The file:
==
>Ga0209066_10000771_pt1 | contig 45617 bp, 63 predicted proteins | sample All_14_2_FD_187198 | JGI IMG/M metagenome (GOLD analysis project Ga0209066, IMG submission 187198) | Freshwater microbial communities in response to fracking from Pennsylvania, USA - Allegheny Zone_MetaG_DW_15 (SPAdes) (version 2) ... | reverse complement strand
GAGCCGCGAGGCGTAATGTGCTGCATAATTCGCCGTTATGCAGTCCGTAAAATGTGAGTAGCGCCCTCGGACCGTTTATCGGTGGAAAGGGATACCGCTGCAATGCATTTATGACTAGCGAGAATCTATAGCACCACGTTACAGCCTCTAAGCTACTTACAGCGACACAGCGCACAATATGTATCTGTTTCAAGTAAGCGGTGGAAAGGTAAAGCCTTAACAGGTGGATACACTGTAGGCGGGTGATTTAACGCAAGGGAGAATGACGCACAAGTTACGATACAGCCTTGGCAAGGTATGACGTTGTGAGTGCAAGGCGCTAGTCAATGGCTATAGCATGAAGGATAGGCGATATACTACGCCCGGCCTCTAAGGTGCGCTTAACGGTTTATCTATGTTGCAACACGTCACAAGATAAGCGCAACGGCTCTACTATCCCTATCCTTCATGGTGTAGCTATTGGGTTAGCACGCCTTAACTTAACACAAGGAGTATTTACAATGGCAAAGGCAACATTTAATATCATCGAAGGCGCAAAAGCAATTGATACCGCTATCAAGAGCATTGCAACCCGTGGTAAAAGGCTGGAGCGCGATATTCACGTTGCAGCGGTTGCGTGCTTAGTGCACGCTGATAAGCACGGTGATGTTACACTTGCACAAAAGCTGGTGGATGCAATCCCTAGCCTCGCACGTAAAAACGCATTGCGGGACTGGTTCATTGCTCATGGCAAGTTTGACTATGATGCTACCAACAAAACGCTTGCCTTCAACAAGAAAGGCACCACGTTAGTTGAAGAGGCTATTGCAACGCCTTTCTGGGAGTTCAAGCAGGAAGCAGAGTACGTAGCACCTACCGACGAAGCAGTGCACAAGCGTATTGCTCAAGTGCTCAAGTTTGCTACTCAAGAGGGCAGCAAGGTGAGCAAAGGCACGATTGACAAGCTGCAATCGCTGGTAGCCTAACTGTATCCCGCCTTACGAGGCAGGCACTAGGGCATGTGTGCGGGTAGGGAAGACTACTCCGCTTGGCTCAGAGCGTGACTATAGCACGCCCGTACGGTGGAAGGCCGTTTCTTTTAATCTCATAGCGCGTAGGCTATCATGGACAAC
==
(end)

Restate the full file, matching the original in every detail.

>Ga0209066_10000771_pt1 | contig 45617 bp, 63 predicted proteins | sample All_14_2_FD_187198 | JGI IMG/M metagenome (GOLD analysis project Ga0209066, IMG submission 187198) | Freshwater microbial communities in response to fracking from Pennsylvania, USA - Allegheny Zone_MetaG_DW_15 (SPAdes) (version 2) ... | reverse complement strand
GAGCCGCGAGGCGTAATGTGCTGCATAATTCGCCGTTATGCAGTCCGTAAAATGTGAGTAGCGCCCTCGGACCGTTTATCGGTGGAAAGGGATACCGCTGCAATGCATTTATGACTAGCGAGAATCTATAGCACCACGTTACAGCCTCTAAGCTACTTACAGCGACACAGCGCACAATATGTATCTGTTTCAAGTAAGCGGTGGAAAGGTAAAGCCTTAACAGGTGGATACACTGTAGGCGGGTGATTTAACGCAAGGGAGAATGACGCACAAGTTACGATACAGCCTTGGCAAGGTATGACGTTGTGAGTGCAAGGCGCTAGTCAATGGCTATAGCATGAAGGATAGGCGATATACTACGCCCGGCCTCTAAGGTGCGCTTAACGGTTTATCTATGTTGCAACACGTCACAAGATAAGCGCAACGGCTCTACTATCCCTATCCTTCATGGTGTAGCTATTGGGTTAGCACGCCTTAACTTAACACAAGGAGTATTTACAATGGCAAAGGCAACATTTAATATCATCGAAGGCGCAAAAGCAATTGATACCGCTATCAAGAGCATTGCAACCCGTGGTAAAAGGCTGGAGCGCGATATTCACGTTGCAGCGGTTGCGTGCTTAGTGCACGCTGATAAGCACGGTGATGTTACACTTGCACAAAAGCTGGTGGATGCAATCCCTAGCCTCGCACGTAAAAACGCATTGCGGGACTGGTTCATTGCTCATGGCAAGTTTGACTATGATGCTACCAACAAAACGCTTGCCTTCAACAAGAAAGGCACCACGTTAGTTGAAGAGGCTATTGCAACGCCTTTCTGGGAGTTCAAGCAGGAAGCAGAGTACGTAGCACCTACCGACGAAGCAGTGCACAAGCGTATTGCTCAAGTGCTCAAGTTTGCTACTCAAGAGGGCAGCAAGGTGAGCAAAGGCACGATTGACAAGCTGCAATCGCTGGTAGCCTAACTGTATCCCGCCTTACGAGGCAGGCACTAGGGCATGTGTGCGGGTAGGGAAGACTACTCCGCTTGGCTCAGAGCGTGACTATAGCACGCCCGTACGGTGGAAGGCCGTTTCTTTTAATCTCATAGCGCGTAGGCTATCATGGACAAC